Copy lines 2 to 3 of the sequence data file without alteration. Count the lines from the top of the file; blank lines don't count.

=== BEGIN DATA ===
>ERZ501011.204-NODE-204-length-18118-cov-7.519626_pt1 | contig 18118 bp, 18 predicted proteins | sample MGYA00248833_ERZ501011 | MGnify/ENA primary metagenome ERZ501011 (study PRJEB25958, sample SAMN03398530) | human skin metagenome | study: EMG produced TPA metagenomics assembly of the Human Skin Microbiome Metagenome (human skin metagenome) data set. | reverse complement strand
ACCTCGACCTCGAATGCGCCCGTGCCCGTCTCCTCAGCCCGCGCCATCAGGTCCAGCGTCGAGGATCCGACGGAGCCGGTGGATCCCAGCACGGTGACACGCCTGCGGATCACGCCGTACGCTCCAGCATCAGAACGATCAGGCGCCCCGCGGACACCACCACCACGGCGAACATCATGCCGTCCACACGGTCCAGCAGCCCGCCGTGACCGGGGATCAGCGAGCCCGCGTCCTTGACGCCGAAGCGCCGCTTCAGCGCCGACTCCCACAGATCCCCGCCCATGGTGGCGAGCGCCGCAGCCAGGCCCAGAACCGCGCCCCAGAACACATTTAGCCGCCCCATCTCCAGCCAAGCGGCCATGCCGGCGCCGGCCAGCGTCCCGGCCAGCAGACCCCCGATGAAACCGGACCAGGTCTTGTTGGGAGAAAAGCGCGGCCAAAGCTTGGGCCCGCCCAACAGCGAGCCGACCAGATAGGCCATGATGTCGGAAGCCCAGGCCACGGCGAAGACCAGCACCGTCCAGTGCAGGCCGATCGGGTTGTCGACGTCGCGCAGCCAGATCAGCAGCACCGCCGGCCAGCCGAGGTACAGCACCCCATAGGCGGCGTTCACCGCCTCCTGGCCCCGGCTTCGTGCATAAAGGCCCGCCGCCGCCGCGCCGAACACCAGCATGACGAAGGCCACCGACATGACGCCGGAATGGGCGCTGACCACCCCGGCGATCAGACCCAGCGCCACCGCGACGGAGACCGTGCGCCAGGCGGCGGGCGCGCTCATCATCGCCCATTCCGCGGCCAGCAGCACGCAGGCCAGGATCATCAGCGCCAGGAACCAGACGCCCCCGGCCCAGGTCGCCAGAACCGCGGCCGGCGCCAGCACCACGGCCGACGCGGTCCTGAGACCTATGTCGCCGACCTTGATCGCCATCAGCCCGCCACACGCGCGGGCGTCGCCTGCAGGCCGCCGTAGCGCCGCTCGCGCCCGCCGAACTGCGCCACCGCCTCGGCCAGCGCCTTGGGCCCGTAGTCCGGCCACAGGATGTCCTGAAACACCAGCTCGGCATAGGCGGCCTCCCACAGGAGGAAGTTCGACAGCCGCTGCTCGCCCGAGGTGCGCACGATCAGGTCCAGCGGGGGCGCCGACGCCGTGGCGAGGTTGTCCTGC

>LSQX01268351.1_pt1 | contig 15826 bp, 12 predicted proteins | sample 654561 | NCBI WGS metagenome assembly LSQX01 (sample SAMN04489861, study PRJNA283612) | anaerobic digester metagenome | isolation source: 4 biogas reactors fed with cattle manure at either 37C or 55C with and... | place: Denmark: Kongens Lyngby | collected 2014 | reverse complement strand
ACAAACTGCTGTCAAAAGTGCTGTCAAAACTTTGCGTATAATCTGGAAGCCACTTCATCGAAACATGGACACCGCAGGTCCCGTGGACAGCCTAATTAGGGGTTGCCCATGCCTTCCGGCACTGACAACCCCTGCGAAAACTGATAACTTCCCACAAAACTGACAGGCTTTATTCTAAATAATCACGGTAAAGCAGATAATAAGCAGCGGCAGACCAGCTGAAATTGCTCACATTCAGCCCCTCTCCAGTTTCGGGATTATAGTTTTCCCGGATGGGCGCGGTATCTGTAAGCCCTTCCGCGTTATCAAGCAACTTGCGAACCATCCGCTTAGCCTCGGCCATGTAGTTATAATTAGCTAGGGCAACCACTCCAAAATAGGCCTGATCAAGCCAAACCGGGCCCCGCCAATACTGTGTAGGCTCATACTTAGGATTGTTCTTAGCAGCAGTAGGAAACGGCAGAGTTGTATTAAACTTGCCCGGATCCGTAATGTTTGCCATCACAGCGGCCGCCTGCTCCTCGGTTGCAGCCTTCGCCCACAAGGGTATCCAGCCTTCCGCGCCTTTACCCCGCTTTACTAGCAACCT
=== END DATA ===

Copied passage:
ACCTCGACCTCGAATGCGCCCGTGCCCGTCTCCTCAGCCCGCGCCATCAGGTCCAGCGTCGAGGATCCGACGGAGCCGGTGGATCCCAGCACGGTGACACGCCTGCGGATCACGCCGTACGCTCCAGCATCAGAACGATCAGGCGCCCCGCGGACACCACCACCACGGCGAACATCATGCCGTCCACACGGTCCAGCAGCCCGCCGTGACCGGGGATCAGCGAGCCCGCGTCCTTGACGCCGAAGCGCCGCTTCAGCGCCGACTCCCACAGATCCCCGCCCATGGTGGCGAGCGCCGCAGCCAGGCCCAGAACCGCGCCCCAGAACACATTTAGCCGCCCCATCTCCAGCCAAGCGGCCATGCCGGCGCCGGCCAGCGTCCCGGCCAGCAGACCCCCGATGAAACCGGACCAGGTCTTGTTGGGAGAAAAGCGCGGCCAAAGCTTGGGCCCGCCCAACAGCGAGCCGACCAGATAGGCCATGATGTCGGAAGCCCAGGCCACGGCGAAGACCAGCACCGTCCAGTGCAGGCCGATCGGGTTGTCGACGTCGCGCAGCCAGATCAGCAGCACCGCCGGCCAGCCGAGGTACAGCACCCCATAGGCGGCGTTCACCGCCTCCTGGCCCCGGCTTCGTGCATAAAGGCCCGCCGCCGCCGCGCCGAACACCAGCATGACGAAGGCCACCGACATGACGCCGGAATGGGCGCTGACCACCCCGGCGATCAGACCCAGCGCCACCGCGACGGAGACCGTGCGCCAGGCGGCGGGCGCGCTCATCATCGCCCATTCCGCGGCCAGCAGCACGCAGGCCAGGATCATCAGCGCCAGGAACCAGACGCCCCCGGCCCAGGTCGCCAGAACCGCGGCCGGCGCCAGCACCACGGCCGACGCGGTCCTGAGACCTATGTCGCCGACCTTGATCGCCATCAGCCCGCCACACGCGCGGGCGTCGCCTGCAGGCCGCCGTAGCGCCGCTCGCGCCCGCCGAACTGCGCCACCGCCTCGGCCAGCGCCTTGGGCCCGTAGTCCGGCCACAGGATGTCCTGAAACACCAGCTCGGCATAGGCGGCCTCCCACAGGAGGAAGTTCGACAGCCGCTGCTCGCCCGAGGTGCGCACGATCAGGTCCAGCGGGGGCGCCGACGCCGTGGCGAGGTTGTCCTGC

>LSQX01268351.1_pt1 | contig 15826 bp, 12 predicted proteins | sample 654561 | NCBI WGS metagenome assembly LSQX01 (sample SAMN04489861, study PRJNA283612) | anaerobic digester metagenome | isolation source: 4 biogas reactors fed with cattle manure at either 37C or 55C with and... | place: Denmark: Kongens Lyngby | collected 2014 | reverse complement strand